Mabel, Abner, and Zoya have learning disabilities that make math a slow and painful process for their mom during homeschooling. On top of running a busy household with seven children, finding the time or patience to teach her three kids more was daunting - until the family found Elephant Learning.
For Mabel, (11 years old) mathematics was a hard and tedious process. She was using Math-U-See Gamma slowly and was way behind on concepts. For instance, double-digit multiplication seemed like torture, basic addition was confusing, and equivalents (like three feet equaling one yard) were not locked in. Teaching Mabel was tricky because even though it occasionally seemed like she was grasping the information, her reviews and tests showed otherwise. Her mom was trying to help with right brain strategies but also needed to give attention to her other kids, Abner and Zoya, who needed an equal amount of attention. Abner (13 years old) is dyslexic, which made reading math story problems extremely hard. Unless someone was reading problems to him, Abner would take three or more hours to get through a small Math-U-See lesson. Despite his dyslexia, Abner still enjoyed math. But his mom needed a program to help him work with numbers faster so she could reduce the time she was helping him read problems. Zoya (8 years old), like her brother Abner, is also dyslexic. However, her dyslexia is with numbers rather than words. While doing mathematics, she would often write and say numbers backward. For example, if she read 31 in a problem, she would write down 13. Though Zoya was making slow improvements, the process was still slow and painful for her mom.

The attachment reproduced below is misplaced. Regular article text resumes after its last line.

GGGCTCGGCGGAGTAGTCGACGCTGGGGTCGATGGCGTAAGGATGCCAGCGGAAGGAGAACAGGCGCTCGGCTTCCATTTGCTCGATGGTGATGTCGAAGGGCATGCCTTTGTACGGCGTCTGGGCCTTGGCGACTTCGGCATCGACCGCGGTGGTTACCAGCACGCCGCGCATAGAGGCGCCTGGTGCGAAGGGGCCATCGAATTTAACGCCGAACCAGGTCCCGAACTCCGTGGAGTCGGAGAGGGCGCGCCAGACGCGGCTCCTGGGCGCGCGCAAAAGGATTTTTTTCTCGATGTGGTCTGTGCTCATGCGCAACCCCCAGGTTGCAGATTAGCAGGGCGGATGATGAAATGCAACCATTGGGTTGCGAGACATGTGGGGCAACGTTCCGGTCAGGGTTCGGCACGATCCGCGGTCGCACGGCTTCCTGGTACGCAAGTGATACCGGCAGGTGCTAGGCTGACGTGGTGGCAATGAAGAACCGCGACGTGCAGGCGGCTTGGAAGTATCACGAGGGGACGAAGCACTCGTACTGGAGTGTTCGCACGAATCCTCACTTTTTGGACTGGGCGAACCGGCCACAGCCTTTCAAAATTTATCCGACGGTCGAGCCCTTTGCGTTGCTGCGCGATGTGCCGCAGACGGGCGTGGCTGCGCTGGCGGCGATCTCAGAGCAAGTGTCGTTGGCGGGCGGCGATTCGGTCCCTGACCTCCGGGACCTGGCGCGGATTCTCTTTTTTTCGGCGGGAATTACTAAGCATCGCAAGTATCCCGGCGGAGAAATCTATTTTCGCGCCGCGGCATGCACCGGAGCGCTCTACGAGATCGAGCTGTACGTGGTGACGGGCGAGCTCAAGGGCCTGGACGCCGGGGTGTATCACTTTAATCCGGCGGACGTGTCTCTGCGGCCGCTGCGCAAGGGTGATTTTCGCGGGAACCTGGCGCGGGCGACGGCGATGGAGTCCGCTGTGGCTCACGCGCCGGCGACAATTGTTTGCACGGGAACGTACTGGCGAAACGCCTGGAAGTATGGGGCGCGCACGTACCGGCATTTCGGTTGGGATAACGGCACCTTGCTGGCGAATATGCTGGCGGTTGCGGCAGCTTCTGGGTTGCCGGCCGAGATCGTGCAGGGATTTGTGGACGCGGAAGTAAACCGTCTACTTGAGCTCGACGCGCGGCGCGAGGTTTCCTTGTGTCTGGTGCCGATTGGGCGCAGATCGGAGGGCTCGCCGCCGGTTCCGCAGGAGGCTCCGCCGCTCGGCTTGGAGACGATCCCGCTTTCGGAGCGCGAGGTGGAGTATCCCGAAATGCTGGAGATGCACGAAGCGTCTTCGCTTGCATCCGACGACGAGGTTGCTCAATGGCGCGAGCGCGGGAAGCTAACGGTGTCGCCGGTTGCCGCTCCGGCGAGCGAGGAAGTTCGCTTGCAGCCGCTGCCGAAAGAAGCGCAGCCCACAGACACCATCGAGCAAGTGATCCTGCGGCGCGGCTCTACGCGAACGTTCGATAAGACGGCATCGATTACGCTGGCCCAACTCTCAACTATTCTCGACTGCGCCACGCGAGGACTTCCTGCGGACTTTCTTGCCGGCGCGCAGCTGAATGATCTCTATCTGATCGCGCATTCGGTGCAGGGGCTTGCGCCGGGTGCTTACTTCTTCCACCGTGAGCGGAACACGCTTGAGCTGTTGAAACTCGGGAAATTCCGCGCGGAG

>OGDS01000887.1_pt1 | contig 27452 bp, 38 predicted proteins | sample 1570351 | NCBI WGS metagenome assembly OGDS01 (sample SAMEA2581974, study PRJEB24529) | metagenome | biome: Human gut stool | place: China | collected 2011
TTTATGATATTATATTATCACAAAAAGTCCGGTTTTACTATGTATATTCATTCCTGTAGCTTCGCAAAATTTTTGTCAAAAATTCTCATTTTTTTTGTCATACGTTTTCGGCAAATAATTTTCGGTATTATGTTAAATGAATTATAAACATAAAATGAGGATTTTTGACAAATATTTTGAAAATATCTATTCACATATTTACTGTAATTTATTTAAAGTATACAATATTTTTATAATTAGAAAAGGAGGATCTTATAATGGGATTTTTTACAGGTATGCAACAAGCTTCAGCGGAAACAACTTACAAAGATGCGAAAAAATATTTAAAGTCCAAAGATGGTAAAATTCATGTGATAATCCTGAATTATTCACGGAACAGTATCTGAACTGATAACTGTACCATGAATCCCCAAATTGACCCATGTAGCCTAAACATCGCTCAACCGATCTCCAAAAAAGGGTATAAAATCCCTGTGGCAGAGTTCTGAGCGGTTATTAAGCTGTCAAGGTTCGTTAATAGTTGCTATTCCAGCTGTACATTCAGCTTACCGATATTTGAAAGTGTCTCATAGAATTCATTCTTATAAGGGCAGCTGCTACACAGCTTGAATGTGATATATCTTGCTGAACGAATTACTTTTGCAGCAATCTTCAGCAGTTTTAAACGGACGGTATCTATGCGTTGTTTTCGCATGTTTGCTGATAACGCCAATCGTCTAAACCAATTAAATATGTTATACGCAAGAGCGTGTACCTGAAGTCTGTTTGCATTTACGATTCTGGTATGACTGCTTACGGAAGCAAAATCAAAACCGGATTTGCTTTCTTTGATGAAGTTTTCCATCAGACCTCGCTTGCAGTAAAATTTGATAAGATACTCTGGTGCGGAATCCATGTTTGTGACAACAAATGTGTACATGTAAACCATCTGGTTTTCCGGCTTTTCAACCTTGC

After pouring all her creativity into helping her kids learn, eventually Mabel, Abner, and Zoya’s mom felt burnt out, feeling as though she lacked what her children needed to excel in mathematics. When she heard that Elephant Learning can help kids learn one year of math in three months, she was immediately intrigued.
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To their mom’s surprise, all the kids loved playing on Elephant Learning. The games were intriguing and attention-grabbing. Mabel, who struggled retaining new concepts was having more “aha” moments. Concepts were clicking faster and easier. All along, Abner and Zoya were finding it easier to read and understand math without their dyslexia reducing their performance. The game structure meant less reading math problems, and more hearing them for Abner. On the other hand, number visualization helped reduce number errors for Zoya.
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